Trivia question for Nov-20-2011

Posted on Nov 20, 2011 in Trivia

Carter fell in love with these guys while watching Pete Bethune (from Earthrace Conservation Organization) as he was on the TV show Whale Wars.  He heard Pete speak and saw his passion for wanting to save whales and got hooked himself.

These whales spend their summers in polar seas to feed and migrate to warm, equatorial waters in winter to breed.  They feed on krill and small fish, filtering them using sievelike plates of baleen in the mouth.

Like other large whales, these whales were and still are target for the whaling industry. Due to over-hunting, its population fell by an estimated 90% before a whaling moratorium was introduced in 1966. Stocks have since partially recovered; however, entanglement in fishing gear, collisions with ships, and noise pollution also remain concerns. There are at least 80,000 of these whales worldwide. Once hunted to the brink of extinction, these guys are now sought by whale-watchers, particularly off parts of Australia, New Zealand, South America, Canada, and the United States.

So here are Carter’s questions:  Tell us what kind of whale this is and tell us what is so special about the songs males make during breeding season?  Also, tell us how large/long their ears are and how they hunt for schools of fish such as sardines?

Good Luck 😉


Congratulations goes out to Hannah Almeida for being the first to identify these amazing whales and to Tami Kannenberg for correctly answering how they catch/gather large amounts of school fish.  The whale we featured is the Humpback Whale.  The humpback whale is a species of baleen whale. One of the larger rorqual species, adults range in length from 39–52 ft and weigh approximately 79,000 lb. The humpback has a distinctive body shape, with unusually long pectoral fins and a knobby head. It is an acrobatic animal, often breaching and slapping the water. Males produce a complex song, which lasts for 10 to 20 minutes and is repeated for hours at a time. The purpose of the song is not yet clear, although it appears to have a role in mating.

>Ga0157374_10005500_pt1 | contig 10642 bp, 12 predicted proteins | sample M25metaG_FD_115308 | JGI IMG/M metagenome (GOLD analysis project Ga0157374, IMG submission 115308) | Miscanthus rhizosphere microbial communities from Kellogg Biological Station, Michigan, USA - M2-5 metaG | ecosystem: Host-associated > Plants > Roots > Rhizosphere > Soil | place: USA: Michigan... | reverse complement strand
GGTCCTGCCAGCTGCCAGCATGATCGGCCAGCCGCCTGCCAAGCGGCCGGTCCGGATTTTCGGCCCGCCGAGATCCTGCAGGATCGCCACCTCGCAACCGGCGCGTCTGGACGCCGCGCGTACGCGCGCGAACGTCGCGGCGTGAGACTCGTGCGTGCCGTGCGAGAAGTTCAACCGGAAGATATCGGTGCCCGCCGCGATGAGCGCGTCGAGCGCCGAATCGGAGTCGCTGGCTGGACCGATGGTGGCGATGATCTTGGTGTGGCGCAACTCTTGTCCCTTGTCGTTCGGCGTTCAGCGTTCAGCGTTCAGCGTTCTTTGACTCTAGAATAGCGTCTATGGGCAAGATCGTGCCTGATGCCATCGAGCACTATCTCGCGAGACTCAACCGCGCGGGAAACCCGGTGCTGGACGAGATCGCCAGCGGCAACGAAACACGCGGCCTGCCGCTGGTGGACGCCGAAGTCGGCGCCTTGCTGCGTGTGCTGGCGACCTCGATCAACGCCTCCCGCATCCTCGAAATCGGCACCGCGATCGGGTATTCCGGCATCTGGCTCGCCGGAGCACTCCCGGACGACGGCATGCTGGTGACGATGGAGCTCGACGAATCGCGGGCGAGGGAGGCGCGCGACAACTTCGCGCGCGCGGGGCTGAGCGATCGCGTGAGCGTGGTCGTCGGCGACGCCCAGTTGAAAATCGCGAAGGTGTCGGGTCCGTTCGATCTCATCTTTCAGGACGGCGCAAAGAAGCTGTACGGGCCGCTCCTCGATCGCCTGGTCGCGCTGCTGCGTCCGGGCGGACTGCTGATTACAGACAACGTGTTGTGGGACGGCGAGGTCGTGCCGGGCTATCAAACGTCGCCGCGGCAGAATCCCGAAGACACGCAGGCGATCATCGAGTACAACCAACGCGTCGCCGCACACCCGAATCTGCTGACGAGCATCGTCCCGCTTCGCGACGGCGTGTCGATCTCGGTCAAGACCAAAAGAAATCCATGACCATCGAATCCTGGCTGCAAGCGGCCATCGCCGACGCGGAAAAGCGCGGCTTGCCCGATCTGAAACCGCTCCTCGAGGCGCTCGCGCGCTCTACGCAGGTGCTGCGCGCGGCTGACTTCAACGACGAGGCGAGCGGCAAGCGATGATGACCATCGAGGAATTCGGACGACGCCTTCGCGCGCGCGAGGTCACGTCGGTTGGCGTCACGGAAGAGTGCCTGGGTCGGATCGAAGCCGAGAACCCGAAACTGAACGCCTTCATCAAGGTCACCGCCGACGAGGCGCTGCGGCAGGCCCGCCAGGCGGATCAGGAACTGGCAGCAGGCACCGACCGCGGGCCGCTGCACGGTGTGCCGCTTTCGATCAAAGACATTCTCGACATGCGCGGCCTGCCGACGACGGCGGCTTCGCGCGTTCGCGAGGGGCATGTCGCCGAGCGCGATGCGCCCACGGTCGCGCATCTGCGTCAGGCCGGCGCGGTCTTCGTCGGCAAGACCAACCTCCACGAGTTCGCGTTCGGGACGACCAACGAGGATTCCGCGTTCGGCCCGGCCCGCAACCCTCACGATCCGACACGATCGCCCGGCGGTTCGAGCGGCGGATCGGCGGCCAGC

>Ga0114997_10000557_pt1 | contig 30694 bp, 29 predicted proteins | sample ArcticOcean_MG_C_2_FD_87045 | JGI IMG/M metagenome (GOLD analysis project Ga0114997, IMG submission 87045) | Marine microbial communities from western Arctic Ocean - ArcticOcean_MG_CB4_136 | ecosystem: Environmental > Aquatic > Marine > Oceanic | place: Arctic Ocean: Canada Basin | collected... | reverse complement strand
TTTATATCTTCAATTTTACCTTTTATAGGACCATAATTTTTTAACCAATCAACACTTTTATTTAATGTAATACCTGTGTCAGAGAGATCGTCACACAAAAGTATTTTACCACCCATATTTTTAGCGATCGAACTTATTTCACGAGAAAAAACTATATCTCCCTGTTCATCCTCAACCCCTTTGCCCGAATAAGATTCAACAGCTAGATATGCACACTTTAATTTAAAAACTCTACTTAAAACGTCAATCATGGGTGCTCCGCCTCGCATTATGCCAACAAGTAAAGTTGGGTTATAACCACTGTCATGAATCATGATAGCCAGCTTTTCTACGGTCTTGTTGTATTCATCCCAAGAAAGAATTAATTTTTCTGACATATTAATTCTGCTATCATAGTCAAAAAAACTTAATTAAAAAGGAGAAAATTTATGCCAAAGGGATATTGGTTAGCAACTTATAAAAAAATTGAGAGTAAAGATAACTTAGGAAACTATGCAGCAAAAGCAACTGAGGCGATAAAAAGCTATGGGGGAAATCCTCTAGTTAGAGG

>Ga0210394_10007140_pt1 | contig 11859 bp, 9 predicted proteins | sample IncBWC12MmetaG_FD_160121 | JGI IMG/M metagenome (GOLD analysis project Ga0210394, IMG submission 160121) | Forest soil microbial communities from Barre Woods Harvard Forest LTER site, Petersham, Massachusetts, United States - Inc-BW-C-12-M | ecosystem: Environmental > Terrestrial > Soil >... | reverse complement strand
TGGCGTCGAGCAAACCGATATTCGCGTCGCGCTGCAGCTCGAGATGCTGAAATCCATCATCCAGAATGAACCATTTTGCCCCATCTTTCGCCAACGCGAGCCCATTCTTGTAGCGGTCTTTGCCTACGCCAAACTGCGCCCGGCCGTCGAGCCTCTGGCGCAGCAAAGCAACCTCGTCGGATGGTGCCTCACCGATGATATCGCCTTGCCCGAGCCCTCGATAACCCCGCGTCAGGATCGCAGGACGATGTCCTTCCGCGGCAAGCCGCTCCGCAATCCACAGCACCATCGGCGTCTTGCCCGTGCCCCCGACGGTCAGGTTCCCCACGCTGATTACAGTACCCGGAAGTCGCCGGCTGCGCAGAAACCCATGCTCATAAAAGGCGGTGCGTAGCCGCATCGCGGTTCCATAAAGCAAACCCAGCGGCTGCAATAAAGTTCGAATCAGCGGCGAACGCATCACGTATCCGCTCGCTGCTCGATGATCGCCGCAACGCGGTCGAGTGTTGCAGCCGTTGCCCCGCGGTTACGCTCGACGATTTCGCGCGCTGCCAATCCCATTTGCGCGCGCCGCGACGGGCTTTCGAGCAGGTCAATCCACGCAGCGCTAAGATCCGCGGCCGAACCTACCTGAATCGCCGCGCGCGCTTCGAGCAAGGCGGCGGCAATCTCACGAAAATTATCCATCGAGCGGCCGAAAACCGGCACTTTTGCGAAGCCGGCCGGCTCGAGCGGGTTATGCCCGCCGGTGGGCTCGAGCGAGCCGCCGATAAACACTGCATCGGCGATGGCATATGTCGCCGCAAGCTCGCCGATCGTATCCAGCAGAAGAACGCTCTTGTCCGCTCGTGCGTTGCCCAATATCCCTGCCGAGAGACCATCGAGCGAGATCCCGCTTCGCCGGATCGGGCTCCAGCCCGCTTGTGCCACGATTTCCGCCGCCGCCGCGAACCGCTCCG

The songs they males make during breeding season are special in many ways.  One is that sounds are among the most complexed sounds of any animal.  They are also special because they can travel across thousands of miles and they change from year to year.

Their ears are no more than a 0.4-inch slit, yet they have excellent hearing.  When hunting schools of fish as a team, they dive down about 65-feet below the surface to position themselves under a shoal od anchovies or sardines.  Then, swimming in an upward spiral, the two whales blow a continues stream of bubbles that rise up in a column, surrounding the fish above who are too scared to swim through the barrier of sparkling bubbles.  Here is more on these magnificent beasts: Humpback Whale

Thanks for playing along 😉